NJ's Highway of Snow, Ice, and Stranded Motorists

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    NEWSLETTERS

    New Jersey State Police Urban Search and Rescue units were back in the air Tuesday morning, ready to rappel down ropes to rescue any stranded motorists they could find on a long stretch of rural Route 18 in Monmouth County.

    By 3 a.m. Tuesday morning, ground-based National Guardsmen in Humvees, local police in 4x4's and on snowmobiles had rescued "at least 11 motorists" according to State Police Sgt. Stephen Jones.

    One who survived some ten hours overnight Sunday was Paul Henriques of Union Township, N.J.

    Trapped Jersey Drivers Start Digging Out

    [NY] Trapped Jersey Drivers Start Digging Out
    24 hours after the last snowflake fell on Route 18 in Monmouth County drivers are finally able to start digging out. The major thoroughfare was littered with abandoned vehicles, among them a tanker and a dump truck fitted with a snowplow. Brian Thompson spoke with drivers who were trapped on the roadside.

    "I had to walk up an exit ramp to find a policeman to come and get my two buddies," Henriques told NBCNewYork.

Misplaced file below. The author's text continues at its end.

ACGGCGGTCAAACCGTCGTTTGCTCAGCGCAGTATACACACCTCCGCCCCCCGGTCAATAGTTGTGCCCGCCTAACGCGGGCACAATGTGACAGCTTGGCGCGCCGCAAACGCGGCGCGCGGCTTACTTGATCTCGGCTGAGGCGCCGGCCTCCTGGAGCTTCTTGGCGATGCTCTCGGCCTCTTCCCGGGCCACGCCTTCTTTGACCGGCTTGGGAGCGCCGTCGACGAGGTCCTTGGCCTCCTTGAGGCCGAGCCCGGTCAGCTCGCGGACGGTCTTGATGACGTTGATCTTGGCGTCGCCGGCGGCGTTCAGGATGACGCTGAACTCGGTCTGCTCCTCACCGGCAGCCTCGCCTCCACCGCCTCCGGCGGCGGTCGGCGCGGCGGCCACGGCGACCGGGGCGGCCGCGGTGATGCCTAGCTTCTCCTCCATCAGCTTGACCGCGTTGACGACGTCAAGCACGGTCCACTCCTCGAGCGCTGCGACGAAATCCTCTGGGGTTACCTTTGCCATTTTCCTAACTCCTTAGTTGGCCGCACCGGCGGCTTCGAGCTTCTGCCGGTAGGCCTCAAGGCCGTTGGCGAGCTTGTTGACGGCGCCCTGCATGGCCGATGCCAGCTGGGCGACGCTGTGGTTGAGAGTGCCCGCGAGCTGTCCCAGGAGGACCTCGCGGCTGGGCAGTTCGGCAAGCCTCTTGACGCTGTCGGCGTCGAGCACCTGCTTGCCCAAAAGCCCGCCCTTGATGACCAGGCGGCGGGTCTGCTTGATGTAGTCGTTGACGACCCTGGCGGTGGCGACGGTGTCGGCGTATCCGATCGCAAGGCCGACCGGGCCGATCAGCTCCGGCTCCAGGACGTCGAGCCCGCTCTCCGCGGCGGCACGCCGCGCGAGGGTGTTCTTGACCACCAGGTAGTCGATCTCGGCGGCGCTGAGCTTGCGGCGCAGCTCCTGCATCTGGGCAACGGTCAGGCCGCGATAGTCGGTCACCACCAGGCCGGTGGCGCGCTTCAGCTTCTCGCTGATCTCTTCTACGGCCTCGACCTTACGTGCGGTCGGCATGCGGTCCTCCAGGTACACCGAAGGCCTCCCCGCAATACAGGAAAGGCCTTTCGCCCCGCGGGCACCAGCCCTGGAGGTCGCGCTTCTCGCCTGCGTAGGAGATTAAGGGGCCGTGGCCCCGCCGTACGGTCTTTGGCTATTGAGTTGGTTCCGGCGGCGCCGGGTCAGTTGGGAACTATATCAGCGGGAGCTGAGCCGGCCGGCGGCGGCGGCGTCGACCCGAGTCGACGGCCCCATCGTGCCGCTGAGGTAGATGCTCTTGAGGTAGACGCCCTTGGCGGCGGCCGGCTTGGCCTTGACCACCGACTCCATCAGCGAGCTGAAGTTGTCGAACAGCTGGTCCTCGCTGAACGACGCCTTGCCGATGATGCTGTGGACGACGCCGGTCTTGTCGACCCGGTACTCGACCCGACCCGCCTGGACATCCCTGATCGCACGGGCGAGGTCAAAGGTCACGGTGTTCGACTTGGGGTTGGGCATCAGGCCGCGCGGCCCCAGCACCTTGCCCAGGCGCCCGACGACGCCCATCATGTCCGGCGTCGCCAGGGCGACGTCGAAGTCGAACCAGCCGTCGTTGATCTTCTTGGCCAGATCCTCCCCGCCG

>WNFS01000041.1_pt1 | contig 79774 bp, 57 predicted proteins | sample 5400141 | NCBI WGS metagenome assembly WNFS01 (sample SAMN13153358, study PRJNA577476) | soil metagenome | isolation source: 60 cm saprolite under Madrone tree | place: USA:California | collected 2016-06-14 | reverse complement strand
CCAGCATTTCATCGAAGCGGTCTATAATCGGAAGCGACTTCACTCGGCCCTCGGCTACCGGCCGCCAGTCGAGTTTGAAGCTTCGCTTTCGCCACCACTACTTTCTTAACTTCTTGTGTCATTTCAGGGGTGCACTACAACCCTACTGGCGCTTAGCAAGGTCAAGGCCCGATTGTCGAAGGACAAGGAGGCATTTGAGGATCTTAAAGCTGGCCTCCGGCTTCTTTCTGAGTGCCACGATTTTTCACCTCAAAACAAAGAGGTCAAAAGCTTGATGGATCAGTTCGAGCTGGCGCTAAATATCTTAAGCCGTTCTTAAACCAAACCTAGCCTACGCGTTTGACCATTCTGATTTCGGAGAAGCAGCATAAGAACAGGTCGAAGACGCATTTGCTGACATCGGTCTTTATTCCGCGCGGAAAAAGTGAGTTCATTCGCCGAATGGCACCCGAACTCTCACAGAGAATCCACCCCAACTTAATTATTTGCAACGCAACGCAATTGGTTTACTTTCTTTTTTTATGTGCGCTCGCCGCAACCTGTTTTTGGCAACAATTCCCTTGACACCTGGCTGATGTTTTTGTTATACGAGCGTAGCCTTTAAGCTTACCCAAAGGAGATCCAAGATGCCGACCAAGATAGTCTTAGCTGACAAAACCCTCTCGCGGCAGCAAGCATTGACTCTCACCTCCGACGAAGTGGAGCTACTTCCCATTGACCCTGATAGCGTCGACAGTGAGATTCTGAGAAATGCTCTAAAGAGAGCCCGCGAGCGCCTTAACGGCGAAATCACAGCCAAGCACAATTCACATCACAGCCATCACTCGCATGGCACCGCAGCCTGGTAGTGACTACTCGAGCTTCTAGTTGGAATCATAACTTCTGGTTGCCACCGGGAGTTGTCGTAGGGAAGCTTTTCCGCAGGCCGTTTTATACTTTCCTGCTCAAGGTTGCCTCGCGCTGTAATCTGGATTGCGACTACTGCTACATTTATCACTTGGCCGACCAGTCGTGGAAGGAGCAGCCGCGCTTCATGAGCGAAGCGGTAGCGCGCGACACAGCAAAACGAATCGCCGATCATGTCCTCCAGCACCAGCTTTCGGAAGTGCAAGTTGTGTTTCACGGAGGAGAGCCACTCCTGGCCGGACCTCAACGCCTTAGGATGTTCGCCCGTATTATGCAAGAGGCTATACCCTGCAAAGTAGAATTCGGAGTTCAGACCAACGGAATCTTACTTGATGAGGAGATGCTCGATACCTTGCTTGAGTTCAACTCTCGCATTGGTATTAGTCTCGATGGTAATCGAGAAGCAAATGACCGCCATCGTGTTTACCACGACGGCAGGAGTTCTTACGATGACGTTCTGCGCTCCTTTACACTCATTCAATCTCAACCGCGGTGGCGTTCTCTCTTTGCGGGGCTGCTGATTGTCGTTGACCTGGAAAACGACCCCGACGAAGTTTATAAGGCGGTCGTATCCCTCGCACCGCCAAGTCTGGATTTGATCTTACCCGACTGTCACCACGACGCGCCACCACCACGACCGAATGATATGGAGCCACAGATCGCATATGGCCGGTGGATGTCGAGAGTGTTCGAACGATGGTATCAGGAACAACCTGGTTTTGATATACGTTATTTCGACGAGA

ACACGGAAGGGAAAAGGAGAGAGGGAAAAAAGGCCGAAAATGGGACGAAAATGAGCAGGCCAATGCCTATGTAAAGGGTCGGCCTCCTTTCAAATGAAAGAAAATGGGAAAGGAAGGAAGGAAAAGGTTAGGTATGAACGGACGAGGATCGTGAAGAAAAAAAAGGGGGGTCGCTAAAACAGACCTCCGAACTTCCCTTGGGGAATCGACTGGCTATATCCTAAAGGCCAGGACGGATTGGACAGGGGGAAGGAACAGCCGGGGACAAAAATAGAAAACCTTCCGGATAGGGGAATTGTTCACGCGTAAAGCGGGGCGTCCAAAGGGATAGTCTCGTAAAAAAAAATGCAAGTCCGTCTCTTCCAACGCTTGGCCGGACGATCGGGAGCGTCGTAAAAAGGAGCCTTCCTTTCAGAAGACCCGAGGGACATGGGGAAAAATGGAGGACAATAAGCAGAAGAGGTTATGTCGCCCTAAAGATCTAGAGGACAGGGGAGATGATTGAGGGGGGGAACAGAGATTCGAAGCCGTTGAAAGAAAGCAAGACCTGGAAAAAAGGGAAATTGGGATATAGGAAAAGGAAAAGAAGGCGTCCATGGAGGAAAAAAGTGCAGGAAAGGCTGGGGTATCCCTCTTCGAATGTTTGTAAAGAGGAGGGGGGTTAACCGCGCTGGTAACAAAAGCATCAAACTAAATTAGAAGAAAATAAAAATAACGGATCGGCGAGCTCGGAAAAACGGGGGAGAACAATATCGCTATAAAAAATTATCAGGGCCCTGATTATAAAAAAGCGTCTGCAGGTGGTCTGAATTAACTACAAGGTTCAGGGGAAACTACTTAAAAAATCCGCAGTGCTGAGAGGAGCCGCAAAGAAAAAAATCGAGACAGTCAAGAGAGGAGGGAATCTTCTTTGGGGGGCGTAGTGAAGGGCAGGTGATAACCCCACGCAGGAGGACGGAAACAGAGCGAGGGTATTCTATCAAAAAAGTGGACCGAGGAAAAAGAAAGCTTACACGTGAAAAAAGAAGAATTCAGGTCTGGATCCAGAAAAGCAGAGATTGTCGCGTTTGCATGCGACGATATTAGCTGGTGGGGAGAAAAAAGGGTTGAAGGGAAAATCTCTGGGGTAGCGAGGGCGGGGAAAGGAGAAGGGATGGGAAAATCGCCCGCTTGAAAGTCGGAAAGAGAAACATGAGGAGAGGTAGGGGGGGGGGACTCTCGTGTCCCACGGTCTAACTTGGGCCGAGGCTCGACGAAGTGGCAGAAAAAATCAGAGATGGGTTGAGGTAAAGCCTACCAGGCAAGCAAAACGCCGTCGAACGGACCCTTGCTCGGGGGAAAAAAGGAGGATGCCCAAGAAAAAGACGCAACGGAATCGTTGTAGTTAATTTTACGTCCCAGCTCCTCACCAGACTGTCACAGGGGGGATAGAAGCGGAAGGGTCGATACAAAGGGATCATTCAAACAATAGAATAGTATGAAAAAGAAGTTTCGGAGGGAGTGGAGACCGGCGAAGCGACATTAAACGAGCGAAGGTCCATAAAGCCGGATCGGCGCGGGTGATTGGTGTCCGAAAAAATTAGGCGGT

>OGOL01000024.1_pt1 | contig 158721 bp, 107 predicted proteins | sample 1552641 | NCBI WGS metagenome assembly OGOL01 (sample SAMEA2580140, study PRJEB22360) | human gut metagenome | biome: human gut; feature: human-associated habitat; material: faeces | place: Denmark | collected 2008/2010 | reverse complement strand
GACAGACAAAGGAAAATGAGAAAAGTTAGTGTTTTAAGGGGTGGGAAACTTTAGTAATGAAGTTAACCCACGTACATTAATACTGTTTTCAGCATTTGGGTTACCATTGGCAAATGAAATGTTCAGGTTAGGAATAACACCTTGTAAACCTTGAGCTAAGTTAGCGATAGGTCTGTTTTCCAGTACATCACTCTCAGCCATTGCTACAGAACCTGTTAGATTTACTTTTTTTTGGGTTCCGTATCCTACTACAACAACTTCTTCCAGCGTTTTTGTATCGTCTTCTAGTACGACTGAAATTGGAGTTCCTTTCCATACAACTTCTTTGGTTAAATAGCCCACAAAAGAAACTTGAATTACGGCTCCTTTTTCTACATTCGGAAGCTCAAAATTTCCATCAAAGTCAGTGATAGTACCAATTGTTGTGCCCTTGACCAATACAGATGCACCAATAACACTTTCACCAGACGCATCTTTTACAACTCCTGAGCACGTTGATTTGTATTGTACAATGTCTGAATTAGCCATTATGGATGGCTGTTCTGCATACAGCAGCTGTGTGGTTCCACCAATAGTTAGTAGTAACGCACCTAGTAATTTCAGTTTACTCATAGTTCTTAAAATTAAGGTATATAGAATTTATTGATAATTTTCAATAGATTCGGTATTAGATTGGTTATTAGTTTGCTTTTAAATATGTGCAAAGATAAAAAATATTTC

He got stuck Sunday night, during the worst of the blizzard.

    It was, in effect, New Jersey's Highway of Snow--unplowed, or not plowed enough on Monday--the day after the same blizzard that paralyzed neighborhoods of New York City and New Jersey for more than 24 hours.

    But while road crews were able to open up other state highways on Monday, it is not clear how they missed normally busy Route 18, which connects East Brunswick at Exit 9 on the New Jersey Turnpike to shore communities such as Long Branch, Asbury Park and Neptune.

    Sgt. Jones of the State Police did tell NBCNewYork that their choppers started flying Monday to begin their rescue operation of identifying stranded cars with people inside.

    Those flights resumed again Tuesday morning as a precaution.

    By midday Tuesday, one lane in each direction of the 4 lane, divided highway appeared to be open. But many of the entrance and exit ramps were still closed, looking to all appearances like they had never seen a snow plow.

    NJDOT Commissioner James Sampson told NBCNewYork that it was "bad luck" for his plow crews on Sunday.

    And by Monday, after the storm had passed, he said there were so many cars, and even heavy snow plows stranded on the exit and entrance ramps, as well as the main highway itself, that it was impossible to clear the road then.

    "This is like from the North Pole," Simpson said, adding that State Meteorologist Dave Robinson told him this was "one of the ten worst snowstorms of the past hundred years."

    With help from Monmouth County road crews, the state was planning on working overnight Tuesday to reopen the road on Wednesday.

    Follow Brian Thompson on Twitter @brian4NY